Relationships Between Vitamin D, Gut Microbiome, and Systemic Autoimmunity
There is increasing recognition of the role the microbiome plays in states of health and disease. Microbiome studies in systemic autoimmune diseases demonstrate unique microbial patterns in Inflammatory Bowel Disease, Rheumatoid Arthritis, and Systemic Lupus Erythematosus to a lesser extent, whereas there is no single bug or pattern that characterizes Multiple Sclerosis. Autoimmune diseases tend to share a predisposition for vitamin D deficiency, which alters the microbiome and integrity of the gut epithelial barrier. In this review, we summarize the influence of intestinal bacteria on the immune system, explore the microbial patterns that have emerged from studies on autoimmune diseases, and discuss how vitamin D deficiency may contribute to autoimmunity via its effects on the intestinal barrier function, microbiome composition, and/or direct effects on immune responses.
Publication date: Available online 10 October 2020Source: Meta GeneAuthor(s): Mansour Zamanpoor, Hamid Ghaedi, Mir Davood Omrani
Publication date: Available online 9 October 2020Source: Multiple Sclerosis and Related DisordersAuthor(s): Brenda Bertado-Cortés, Claudia Venzor-Mendoza, Daniel Rubio-Ordoñez, José Renán Pérez-Pérez, Lucy Andrea Novelo-Manzano, Lyda Viviana Villamil-Osorio, María de Jesús Jiménez-Ortega, María de la Luz Villalpando-Gueich, Nayeli Alejandra Sánchez-Rosales, Verónica García-Talavera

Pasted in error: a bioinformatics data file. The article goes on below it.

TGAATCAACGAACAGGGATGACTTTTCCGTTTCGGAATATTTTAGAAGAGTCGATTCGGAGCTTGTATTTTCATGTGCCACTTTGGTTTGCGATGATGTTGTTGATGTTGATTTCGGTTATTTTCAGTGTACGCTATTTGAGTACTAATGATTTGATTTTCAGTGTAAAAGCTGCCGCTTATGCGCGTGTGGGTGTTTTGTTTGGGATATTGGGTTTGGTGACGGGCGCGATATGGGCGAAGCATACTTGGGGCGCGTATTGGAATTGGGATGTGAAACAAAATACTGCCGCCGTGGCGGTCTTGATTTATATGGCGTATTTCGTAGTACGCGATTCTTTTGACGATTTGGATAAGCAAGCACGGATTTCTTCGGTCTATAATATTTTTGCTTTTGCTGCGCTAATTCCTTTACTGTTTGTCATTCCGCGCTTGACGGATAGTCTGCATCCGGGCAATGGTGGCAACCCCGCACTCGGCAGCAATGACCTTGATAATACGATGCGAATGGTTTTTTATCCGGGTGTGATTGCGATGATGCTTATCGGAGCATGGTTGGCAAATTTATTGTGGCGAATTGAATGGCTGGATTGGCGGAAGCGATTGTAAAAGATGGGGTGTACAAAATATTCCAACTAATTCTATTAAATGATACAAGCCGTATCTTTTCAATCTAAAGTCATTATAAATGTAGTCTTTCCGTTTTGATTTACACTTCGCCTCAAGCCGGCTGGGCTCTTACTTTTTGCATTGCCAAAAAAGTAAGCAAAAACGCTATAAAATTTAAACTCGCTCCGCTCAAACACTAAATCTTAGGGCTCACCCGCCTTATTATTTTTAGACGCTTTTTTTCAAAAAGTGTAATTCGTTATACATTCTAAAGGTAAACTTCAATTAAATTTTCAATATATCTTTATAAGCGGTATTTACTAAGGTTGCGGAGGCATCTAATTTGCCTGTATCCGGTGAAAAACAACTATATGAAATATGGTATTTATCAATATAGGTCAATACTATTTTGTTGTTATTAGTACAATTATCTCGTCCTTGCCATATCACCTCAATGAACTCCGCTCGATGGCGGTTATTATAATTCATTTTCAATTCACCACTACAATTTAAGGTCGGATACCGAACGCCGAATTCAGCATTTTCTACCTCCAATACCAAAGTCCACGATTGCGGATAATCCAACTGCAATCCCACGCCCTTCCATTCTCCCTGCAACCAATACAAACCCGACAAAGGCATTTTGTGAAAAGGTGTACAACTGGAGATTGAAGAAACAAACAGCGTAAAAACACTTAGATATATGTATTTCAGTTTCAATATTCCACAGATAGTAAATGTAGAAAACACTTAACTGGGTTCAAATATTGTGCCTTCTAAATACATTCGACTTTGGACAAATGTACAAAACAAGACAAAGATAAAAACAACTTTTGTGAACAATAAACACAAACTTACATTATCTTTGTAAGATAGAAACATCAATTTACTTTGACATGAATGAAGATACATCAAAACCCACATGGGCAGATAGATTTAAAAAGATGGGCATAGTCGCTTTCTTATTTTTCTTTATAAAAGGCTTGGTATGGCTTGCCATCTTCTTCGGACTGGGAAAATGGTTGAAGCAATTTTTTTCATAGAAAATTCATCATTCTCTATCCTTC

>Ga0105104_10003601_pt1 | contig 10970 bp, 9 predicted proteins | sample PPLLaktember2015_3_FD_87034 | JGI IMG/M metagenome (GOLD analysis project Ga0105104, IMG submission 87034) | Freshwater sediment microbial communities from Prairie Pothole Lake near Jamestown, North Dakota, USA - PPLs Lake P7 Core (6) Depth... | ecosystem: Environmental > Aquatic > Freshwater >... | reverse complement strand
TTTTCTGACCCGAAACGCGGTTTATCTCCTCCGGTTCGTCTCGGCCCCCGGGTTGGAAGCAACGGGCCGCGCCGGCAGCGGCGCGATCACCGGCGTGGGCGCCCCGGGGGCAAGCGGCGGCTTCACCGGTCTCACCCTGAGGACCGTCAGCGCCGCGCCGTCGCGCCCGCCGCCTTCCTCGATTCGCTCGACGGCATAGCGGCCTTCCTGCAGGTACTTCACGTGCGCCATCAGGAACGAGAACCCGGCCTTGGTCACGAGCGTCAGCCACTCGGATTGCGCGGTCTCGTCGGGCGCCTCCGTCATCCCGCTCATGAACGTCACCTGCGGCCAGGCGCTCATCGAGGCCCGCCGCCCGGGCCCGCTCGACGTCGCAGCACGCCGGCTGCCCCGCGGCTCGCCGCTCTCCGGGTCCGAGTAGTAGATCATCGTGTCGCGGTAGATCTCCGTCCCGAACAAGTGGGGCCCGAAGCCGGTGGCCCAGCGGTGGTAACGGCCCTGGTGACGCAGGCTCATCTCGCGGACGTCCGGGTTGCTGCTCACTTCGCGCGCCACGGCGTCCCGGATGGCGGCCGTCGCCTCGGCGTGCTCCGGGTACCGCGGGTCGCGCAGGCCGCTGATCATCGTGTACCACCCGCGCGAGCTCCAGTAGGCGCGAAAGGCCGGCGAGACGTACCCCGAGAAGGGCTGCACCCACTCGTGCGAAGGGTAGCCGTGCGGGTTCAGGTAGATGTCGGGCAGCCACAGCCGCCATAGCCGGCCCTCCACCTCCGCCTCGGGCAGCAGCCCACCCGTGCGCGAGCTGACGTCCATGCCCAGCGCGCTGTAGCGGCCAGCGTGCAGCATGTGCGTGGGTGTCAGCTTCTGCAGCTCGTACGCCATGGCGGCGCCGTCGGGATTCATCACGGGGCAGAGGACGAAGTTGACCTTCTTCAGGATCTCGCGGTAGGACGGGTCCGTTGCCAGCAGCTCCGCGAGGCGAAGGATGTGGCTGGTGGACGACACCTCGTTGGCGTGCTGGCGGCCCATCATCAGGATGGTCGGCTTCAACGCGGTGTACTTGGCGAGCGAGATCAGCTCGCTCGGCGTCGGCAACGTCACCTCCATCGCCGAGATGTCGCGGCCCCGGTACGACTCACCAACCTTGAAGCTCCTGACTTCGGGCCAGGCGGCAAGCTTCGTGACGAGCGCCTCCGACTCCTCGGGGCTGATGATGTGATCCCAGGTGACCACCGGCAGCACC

Publication date: October 2020Source: Brain, Behavior, and Immunity, Volume 89Author(s): Fernando Lopes, Fernando A. Vicentini, Nina L. Cluny, Alexander J. Mathews, Benjamin H. Lee, Wagdi A. Almishri, Lateece Griffin, William Gonçalves, Vanessa Pinho, Derek M. McKay, Simon A. Hirota, Mark G. Swain, Quentin J. Pittman, Keith A. Sharkey
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CONCLUSIONS: Young adult IS patients in Korea exhibit low awareness and poor management of their risk factors. Although the short-term outcome was relatively favorable in those patients, having SLE was associated with unfavorable outcomes. More attention needs to be paid for improving awareness and controlling risk factors in this population. PMID: 33029967 [PubMed]
CONCLUSIONS: Paramagnetic rims might be a characteristic MRI finding for MS, and therefore they have potential as an imaging marker for differentially diagnosing MS from NMOSD using 3-T MRI. PMID: 33029961 [PubMed]
Publication date: Available online 10 October 2020Source: Molecular MetabolismAuthor(s): Eric Lontchi-Yimagou, Sona Kang, Akankasha Goyal, Kehao Zhang, Jee Y. You, Michelle Carey, Swati Jain, Shobhit Bhansali, Sylvia Kehlenbrink, Peng Guo, Evan Rosen, Preeti Kishore, Meredith Hawkins
Abstract Numerous epidemiological studies have suggested a link between vitamin D deficiency and the development of various autoimmune diseases, including diabetes mellitus type 1, rheumatoid arthritis, inflammatory bowel disease, multiple sclerosis or systemic lupus erythematosus. More recently, such a link has been also proposed for autoimmune bullous diseases (AIBD). This is a relatively rare and potentially life-threatening, organ-specific group of inflammatory skin diseases characterized by the presence of tissue-bound and circulating autoantibodies against various molecules present in desmosomes (in pemphigu...
en TN Abstract Vitamin D deficiency is an established risk factor for many autoimmune diseases and the anti-inflammatory properties of vitamin D underscore its potential therapeutic value for these diseases. However, results of vitamin D3 supplementation clinical trials have been varied. To understand the clinical heterogeneity, we reviewed the pre-clinical data on vitamin D activity in four common autoimmune diseases: multiple sclerosis (MS), rheumatoid arthritis (RA), systemic lupus erythematosus (SLE), and inflammatory bowel disease (IBD), in which patients are commonly maintained on oral vitamin D3 supplementa...
This study aimed to perform a systematic review and meta-analysis on the association between vitamin D levels and AA.